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      /  Was that even possible back then !!!
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BigD 
Re: Was that even possible back then !!!
Posted on 13-Apr-2012 19:07:54
#81 ]
Elite Member
Joined: 11-Aug-2005
Posts: 5387
From: UK

@Franko

Quote:
Nah... dropping a nice freshly made slice of toast that always lands butter side down is the real cause of global unhappiness and many wars...


Maybe in Dr Seuss land!

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John Lasseter, Co-Founder of Pixar Animation Studios

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BigD 
Re: Was that even possible back then !!!
Posted on 13-Apr-2012 19:22:36
#82 ]
Elite Member
Joined: 11-Aug-2005
Posts: 5387
From: UK

@Thread

I find myself more productive on my Amigas than on my Mac. I think the internet hasn't helped productivity amongst computer users. Although, advice forums and online shopping is ok, the term 'surf the net' was coined quite early on and describes what most people use it for; social networking, youtube, tv shows on watch again services and inane non-productive activities. I need more time to learn how to use Photoshop but instead the pull of 'surfing the internet' is distracting!


A bit like this! Try coding/photo editing with this going on outside your window. A good analogy that uses surfing

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Franko 
Re: Was that even possible back then !!!
Posted on 13-Apr-2012 19:58:12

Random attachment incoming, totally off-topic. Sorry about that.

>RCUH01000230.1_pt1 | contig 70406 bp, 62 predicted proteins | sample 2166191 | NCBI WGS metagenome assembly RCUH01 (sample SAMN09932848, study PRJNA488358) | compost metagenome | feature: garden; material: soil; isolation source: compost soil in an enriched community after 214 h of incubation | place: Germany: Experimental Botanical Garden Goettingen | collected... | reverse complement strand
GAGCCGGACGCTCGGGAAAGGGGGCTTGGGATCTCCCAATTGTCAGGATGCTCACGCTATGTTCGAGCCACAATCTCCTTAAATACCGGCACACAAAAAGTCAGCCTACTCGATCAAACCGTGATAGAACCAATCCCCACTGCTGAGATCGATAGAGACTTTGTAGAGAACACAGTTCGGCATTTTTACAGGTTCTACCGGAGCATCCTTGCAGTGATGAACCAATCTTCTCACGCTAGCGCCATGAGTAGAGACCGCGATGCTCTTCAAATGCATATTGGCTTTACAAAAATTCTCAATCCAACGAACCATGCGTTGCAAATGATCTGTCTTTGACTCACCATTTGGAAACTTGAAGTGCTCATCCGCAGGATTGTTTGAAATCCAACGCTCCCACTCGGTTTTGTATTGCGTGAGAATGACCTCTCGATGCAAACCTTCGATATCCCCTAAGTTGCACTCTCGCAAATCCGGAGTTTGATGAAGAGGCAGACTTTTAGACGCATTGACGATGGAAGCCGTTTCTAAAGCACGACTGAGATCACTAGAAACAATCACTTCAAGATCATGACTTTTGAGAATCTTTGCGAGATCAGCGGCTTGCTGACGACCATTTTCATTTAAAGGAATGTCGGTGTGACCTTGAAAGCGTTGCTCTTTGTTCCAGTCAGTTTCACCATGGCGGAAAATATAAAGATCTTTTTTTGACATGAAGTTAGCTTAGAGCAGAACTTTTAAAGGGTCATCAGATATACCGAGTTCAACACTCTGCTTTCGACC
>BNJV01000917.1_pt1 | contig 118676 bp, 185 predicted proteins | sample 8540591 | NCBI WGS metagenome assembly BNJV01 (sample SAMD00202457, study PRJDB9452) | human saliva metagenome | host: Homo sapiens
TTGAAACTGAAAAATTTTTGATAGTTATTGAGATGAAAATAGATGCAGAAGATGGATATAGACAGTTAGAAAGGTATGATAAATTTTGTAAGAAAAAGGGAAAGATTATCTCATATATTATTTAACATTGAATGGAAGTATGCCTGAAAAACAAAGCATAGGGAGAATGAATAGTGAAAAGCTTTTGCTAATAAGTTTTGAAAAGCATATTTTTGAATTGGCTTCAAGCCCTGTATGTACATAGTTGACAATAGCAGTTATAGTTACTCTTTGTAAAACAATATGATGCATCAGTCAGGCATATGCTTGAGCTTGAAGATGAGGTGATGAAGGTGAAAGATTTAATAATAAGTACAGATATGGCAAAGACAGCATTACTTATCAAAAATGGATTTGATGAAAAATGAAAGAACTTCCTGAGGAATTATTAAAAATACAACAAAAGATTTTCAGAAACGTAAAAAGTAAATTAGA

#83 ]
Elite Member
Joined: 29-Jun-2010
Posts: 2809
From: Unknown

@BigD

Quote:

BigD wrote:
@Thread


A bit like this! Try coding/photo editing with this going on outside your window. A good analogy that uses surfing


If that was going on outside my window I'd be shouting "TSUNAMI" and waving at the oil tankers going by, cos I'm roughly 700 feet above sea level...

Mind you if that was the last thing I saw going by me window I would at least die with a smile on my face...

Betcha my miggies would end up back home on the west coast and one of my relatives who survived the tsunami would find them and be flogging them up the Barras the following Sunday, (they've always been after them since they saw the prices a Blizzard PPC board can fetch on eBay, ruddy scroungers the lot of em)...

PS: In case any relatives are reading this, I'm leaving everything to the squirrels...

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HenryCase 
Re: Was that even possible back then !!!
Posted on 14-Apr-2012 9:36:42